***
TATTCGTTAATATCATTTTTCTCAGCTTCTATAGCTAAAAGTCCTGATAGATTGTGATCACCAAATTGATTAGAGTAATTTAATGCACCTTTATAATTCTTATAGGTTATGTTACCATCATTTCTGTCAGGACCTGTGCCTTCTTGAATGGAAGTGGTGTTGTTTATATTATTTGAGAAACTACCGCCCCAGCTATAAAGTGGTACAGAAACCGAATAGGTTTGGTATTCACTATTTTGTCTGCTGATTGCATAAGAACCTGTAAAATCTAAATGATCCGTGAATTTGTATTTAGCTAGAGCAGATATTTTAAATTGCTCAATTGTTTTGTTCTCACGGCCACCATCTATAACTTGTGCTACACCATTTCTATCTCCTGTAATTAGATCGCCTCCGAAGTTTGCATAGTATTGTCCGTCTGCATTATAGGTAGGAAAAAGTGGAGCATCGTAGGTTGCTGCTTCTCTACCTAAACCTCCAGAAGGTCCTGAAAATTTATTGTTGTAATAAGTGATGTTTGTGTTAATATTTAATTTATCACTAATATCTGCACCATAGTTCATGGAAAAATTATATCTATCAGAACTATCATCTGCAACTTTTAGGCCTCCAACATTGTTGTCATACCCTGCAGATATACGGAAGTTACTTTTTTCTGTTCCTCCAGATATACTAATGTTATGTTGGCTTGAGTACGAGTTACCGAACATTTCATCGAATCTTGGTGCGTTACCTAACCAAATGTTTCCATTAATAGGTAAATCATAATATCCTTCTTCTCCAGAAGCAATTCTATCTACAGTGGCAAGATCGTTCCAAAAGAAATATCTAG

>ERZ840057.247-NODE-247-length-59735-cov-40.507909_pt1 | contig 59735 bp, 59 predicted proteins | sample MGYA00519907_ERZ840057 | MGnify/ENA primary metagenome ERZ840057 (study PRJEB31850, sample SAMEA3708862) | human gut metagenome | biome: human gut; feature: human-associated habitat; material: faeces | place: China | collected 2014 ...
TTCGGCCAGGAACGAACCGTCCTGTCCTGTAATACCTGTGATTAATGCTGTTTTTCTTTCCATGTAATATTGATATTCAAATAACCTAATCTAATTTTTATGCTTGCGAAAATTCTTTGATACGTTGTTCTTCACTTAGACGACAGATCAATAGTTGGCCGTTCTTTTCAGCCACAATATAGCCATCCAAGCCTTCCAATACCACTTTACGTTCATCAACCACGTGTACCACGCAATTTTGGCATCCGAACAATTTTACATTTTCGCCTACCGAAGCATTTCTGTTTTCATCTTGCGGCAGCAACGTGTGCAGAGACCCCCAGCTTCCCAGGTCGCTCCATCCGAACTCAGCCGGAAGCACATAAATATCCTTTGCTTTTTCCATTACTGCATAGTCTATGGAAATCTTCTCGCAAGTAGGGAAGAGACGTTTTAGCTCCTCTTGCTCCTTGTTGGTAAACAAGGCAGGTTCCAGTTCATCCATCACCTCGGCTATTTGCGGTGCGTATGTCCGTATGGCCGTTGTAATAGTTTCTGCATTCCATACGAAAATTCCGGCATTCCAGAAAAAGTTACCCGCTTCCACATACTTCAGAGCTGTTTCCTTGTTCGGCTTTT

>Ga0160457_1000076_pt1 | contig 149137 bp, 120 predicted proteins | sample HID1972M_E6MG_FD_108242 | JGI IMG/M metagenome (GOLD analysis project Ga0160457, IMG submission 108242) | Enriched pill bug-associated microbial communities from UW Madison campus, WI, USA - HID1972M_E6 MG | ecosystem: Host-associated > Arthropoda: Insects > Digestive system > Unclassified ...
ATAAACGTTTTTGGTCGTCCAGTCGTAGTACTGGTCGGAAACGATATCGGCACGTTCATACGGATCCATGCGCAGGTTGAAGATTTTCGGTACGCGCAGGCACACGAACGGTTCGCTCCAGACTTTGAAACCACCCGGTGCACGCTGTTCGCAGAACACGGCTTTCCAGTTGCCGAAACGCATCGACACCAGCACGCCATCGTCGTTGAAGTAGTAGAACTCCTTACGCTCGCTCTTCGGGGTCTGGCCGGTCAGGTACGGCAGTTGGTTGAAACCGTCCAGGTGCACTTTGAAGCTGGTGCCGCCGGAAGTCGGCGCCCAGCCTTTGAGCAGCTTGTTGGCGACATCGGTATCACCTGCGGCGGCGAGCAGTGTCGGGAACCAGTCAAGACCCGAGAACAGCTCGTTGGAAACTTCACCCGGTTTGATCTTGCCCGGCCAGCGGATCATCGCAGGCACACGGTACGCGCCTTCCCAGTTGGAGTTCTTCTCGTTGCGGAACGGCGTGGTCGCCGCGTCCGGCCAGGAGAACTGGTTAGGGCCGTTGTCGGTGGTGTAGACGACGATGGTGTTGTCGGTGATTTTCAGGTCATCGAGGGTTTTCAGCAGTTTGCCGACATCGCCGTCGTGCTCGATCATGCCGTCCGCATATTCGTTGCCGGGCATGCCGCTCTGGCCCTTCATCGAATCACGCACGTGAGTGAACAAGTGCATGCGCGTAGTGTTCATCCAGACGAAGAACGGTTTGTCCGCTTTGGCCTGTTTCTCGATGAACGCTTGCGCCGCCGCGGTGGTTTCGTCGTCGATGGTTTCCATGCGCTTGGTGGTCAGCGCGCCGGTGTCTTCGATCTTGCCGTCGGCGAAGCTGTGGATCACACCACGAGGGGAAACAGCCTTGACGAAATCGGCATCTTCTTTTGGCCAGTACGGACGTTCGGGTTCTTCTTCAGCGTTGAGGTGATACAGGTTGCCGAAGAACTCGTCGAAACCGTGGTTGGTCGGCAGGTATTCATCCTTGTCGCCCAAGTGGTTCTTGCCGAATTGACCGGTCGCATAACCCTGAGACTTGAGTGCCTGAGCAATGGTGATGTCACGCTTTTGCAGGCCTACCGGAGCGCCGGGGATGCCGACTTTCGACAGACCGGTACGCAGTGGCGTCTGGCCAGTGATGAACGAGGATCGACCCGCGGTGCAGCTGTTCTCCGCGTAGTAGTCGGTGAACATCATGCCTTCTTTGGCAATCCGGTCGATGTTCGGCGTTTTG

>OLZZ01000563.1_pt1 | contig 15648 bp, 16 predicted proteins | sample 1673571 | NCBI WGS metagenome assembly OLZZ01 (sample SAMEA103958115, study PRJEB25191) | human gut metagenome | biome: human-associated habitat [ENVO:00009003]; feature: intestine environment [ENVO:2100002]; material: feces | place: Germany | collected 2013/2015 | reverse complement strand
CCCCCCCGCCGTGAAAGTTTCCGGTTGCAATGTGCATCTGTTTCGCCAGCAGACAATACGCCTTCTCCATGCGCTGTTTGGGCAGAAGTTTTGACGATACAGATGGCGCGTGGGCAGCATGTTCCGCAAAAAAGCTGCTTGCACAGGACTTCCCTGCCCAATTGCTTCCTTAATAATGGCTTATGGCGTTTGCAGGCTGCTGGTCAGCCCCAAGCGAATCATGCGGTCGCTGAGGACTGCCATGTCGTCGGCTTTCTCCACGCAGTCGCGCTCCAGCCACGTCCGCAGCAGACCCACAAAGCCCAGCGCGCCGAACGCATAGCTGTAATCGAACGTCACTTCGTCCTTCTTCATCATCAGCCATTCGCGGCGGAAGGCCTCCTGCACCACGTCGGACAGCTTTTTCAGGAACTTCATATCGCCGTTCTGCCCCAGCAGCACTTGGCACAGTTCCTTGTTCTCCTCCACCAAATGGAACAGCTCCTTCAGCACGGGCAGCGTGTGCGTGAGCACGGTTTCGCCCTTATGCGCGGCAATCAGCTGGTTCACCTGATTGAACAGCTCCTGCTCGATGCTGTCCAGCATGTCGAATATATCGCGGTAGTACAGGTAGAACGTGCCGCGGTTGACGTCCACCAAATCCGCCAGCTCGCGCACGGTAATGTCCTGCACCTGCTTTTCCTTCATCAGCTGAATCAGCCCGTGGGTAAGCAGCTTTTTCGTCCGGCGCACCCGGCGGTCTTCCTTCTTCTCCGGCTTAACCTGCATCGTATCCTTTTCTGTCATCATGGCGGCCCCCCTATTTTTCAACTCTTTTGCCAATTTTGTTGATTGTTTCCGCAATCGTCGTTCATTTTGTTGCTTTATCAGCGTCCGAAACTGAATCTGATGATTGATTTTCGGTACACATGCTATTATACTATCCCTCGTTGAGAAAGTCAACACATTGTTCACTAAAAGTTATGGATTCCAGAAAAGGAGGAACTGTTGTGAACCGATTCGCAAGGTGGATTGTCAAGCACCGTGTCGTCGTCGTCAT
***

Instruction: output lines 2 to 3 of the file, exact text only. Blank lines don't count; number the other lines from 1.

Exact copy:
>ERZ840057.247-NODE-247-length-59735-cov-40.507909_pt1 | contig 59735 bp, 59 predicted proteins | sample MGYA00519907_ERZ840057 | MGnify/ENA primary metagenome ERZ840057 (study PRJEB31850, sample SAMEA3708862) | human gut metagenome | biome: human gut; feature: human-associated habitat; material: faeces | place: China | collected 2014 ...
TTCGGCCAGGAACGAACCGTCCTGTCCTGTAATACCTGTGATTAATGCTGTTTTTCTTTCCATGTAATATTGATATTCAAATAACCTAATCTAATTTTTATGCTTGCGAAAATTCTTTGATACGTTGTTCTTCACTTAGACGACAGATCAATAGTTGGCCGTTCTTTTCAGCCACAATATAGCCATCCAAGCCTTCCAATACCACTTTACGTTCATCAACCACGTGTACCACGCAATTTTGGCATCCGAACAATTTTACATTTTCGCCTACCGAAGCATTTCTGTTTTCATCTTGCGGCAGCAACGTGTGCAGAGACCCCCAGCTTCCCAGGTCGCTCCATCCGAACTCAGCCGGAAGCACATAAATATCCTTTGCTTTTTCCATTACTGCATAGTCTATGGAAATCTTCTCGCAAGTAGGGAAGAGACGTTTTAGCTCCTCTTGCTCCTTGTTGGTAAACAAGGCAGGTTCCAGTTCATCCATCACCTCGGCTATTTGCGGTGCGTATGTCCGTATGGCCGTTGTAATAGTTTCTGCATTCCATACGAAAATTCCGGCATTCCAGAAAAAGTTACCCGCTTCCACATACTTCAGAGCTGTTTCCTTGTTCGGCTTTT